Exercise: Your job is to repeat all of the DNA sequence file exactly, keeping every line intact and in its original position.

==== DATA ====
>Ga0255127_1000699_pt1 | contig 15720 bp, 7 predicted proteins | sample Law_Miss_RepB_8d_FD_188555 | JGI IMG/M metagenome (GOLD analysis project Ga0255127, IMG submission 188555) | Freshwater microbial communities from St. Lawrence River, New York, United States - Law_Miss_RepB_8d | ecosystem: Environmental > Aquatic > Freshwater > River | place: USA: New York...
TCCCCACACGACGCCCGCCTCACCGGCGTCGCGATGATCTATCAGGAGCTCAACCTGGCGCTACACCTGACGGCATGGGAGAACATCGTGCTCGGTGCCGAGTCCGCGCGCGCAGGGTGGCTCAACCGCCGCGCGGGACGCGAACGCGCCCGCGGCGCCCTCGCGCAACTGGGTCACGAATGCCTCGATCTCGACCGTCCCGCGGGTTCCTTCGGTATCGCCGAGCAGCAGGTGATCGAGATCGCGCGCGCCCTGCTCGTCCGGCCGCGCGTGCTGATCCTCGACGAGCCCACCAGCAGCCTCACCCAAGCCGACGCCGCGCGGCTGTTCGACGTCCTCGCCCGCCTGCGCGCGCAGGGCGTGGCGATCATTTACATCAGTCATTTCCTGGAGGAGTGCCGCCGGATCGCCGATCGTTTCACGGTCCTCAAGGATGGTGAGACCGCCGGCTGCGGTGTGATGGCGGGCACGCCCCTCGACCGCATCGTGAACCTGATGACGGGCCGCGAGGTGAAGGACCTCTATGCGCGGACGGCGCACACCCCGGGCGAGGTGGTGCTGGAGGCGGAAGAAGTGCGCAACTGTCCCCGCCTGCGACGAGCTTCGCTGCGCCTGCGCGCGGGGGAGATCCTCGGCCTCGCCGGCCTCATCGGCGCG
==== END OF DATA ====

>Ga0255127_1000699_pt1 | contig 15720 bp, 7 predicted proteins | sample Law_Miss_RepB_8d_FD_188555 | JGI IMG/M metagenome (GOLD analysis project Ga0255127, IMG submission 188555) | Freshwater microbial communities from St. Lawrence River, New York, United States - Law_Miss_RepB_8d | ecosystem: Environmental > Aquatic > Freshwater > River | place: USA: New York...
TCCCCACACGACGCCCGCCTCACCGGCGTCGCGATGATCTATCAGGAGCTCAACCTGGCGCTACACCTGACGGCATGGGAGAACATCGTGCTCGGTGCCGAGTCCGCGCGCGCAGGGTGGCTCAACCGCCGCGCGGGACGCGAACGCGCCCGCGGCGCCCTCGCGCAACTGGGTCACGAATGCCTCGATCTCGACCGTCCCGCGGGTTCCTTCGGTATCGCCGAGCAGCAGGTGATCGAGATCGCGCGCGCCCTGCTCGTCCGGCCGCGCGTGCTGATCCTCGACGAGCCCACCAGCAGCCTCACCCAAGCCGACGCCGCGCGGCTGTTCGACGTCCTCGCCCGCCTGCGCGCGCAGGGCGTGGCGATCATTTACATCAGTCATTTCCTGGAGGAGTGCCGCCGGATCGCCGATCGTTTCACGGTCCTCAAGGATGGTGAGACCGCCGGCTGCGGTGTGATGGCGGGCACGCCCCTCGACCGCATCGTGAACCTGATGACGGGCCGCGAGGTGAAGGACCTCTATGCGCGGACGGCGCACACCCCGGGCGAGGTGGTGCTGGAGGCGGAAGAAGTGCGCAACTGTCCCCGCCTGCGACGAGCTTCGCTGCGCCTGCGCGCGGGGGAGATCCTCGGCCTCGCCGGCCTCATCGGCGCG